If I had to summarize UtahJS with one word, it would be “human.”
How can a conference not be human, you may ask. Well, if you have ever attended re:Invent, you might see what I mean. Don’t get me wrong. AWS conferences are awesome. The presenters are unmistakably smart, the topics are compelling, and the hype is palpable. Personally, I still can’t get over the fact that last year there were DJs scattered throughout some of the venues playing sick tunes at 9 am. But re:Invent became overwhelming with its 40,000+ attendants, thousands of sessions, and the five hotels where it takes place.
UtahJS, on the other hand, is compact. The conference occupies only a small fraction of a multiplex in the suburbs of Salt Lake City. A volunteer told me that they expected about 400 people this year. And that’s one of the reasons why I enjoyed this conference so much. People were approachable and open to talking to strangers. In fact, I met more people at UtahJS in a day than I did at re:Invent in a week. Conversations were rich and interesting, including a discussion that got very technical about parsing DNS packets, another one where we commiserated on third-party dependencies (I’m looking at you, Lab On Demand), and also one about the vitality of the tech community in Utah.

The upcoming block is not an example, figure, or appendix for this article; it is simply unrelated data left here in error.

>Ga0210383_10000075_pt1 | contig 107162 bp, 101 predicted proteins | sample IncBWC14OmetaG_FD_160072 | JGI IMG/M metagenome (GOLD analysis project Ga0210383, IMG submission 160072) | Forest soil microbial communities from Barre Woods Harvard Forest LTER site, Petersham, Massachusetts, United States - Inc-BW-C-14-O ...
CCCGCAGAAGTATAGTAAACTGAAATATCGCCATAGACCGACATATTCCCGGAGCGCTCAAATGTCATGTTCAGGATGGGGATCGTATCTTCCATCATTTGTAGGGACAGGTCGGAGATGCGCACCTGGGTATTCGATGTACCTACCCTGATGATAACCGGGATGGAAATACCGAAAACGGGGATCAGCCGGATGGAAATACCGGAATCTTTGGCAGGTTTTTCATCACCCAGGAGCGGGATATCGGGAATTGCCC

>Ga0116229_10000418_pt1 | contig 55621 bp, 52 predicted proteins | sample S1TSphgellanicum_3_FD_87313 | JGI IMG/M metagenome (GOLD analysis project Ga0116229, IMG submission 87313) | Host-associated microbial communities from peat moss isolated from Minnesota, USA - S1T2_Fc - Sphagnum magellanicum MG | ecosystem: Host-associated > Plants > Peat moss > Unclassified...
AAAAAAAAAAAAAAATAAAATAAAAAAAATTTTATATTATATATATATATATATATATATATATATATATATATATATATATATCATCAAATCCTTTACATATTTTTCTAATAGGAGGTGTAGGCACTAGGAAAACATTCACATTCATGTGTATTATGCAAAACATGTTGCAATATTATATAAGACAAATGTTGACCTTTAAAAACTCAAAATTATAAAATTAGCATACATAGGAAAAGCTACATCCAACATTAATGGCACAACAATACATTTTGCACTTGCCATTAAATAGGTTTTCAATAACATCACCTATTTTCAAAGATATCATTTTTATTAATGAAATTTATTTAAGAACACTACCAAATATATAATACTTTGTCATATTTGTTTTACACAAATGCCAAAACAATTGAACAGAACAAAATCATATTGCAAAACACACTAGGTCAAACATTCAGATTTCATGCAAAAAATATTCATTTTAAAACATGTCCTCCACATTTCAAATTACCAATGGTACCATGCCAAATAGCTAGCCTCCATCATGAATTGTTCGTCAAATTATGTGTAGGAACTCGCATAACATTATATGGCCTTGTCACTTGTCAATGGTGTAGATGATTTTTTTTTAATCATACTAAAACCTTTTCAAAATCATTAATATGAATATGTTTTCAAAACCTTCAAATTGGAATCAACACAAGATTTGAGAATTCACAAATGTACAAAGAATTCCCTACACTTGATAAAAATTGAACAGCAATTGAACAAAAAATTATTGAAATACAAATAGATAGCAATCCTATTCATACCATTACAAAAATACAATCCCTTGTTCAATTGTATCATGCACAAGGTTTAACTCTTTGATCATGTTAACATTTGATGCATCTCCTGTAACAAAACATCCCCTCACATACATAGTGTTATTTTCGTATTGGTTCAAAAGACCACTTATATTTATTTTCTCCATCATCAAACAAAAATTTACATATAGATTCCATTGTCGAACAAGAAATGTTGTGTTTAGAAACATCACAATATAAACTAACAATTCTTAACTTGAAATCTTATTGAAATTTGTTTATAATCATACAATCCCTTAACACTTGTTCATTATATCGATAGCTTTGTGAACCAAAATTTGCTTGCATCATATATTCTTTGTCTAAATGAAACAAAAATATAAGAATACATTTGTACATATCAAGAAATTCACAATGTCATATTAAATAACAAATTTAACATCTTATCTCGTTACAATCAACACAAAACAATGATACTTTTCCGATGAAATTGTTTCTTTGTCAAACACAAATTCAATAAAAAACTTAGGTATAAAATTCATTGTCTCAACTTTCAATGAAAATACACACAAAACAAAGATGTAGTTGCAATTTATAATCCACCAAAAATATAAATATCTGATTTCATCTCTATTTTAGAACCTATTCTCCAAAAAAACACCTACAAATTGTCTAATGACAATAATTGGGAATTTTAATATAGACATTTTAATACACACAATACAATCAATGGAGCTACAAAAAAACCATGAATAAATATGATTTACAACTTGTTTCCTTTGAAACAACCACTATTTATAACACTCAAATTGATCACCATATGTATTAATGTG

The pace of this single-day event is fairly fast. Starting at 10 am, you can choose to attend one of three simultaneous presentations every 20–30 minutes until 5 pm. But everybody was so relaxed. In fact, people are so relaxed that the organizers incentivize people to move more quickly from one theater to the other by giving away prizes right at the beginning of each talk. This small touch creates such a fun and memorable experience. Even the sponsors, who are invited to present their company in person at the beginning of the conference, ditch the dullness of marketing talk to some extent and expose themselves in a very personal, vulnerable way.
To put it in a nutshell, I think that UtahJS is a great conference which shows a lot of humility. The atmosphere was playful and respectful. Even if the pace was somewhat fast, I wasn’t overloaded with information. At the end of the day, I had discovered new perspectives that will undoubtedly contribute to the improvement of my skills as a software engineer. What else can you ask for?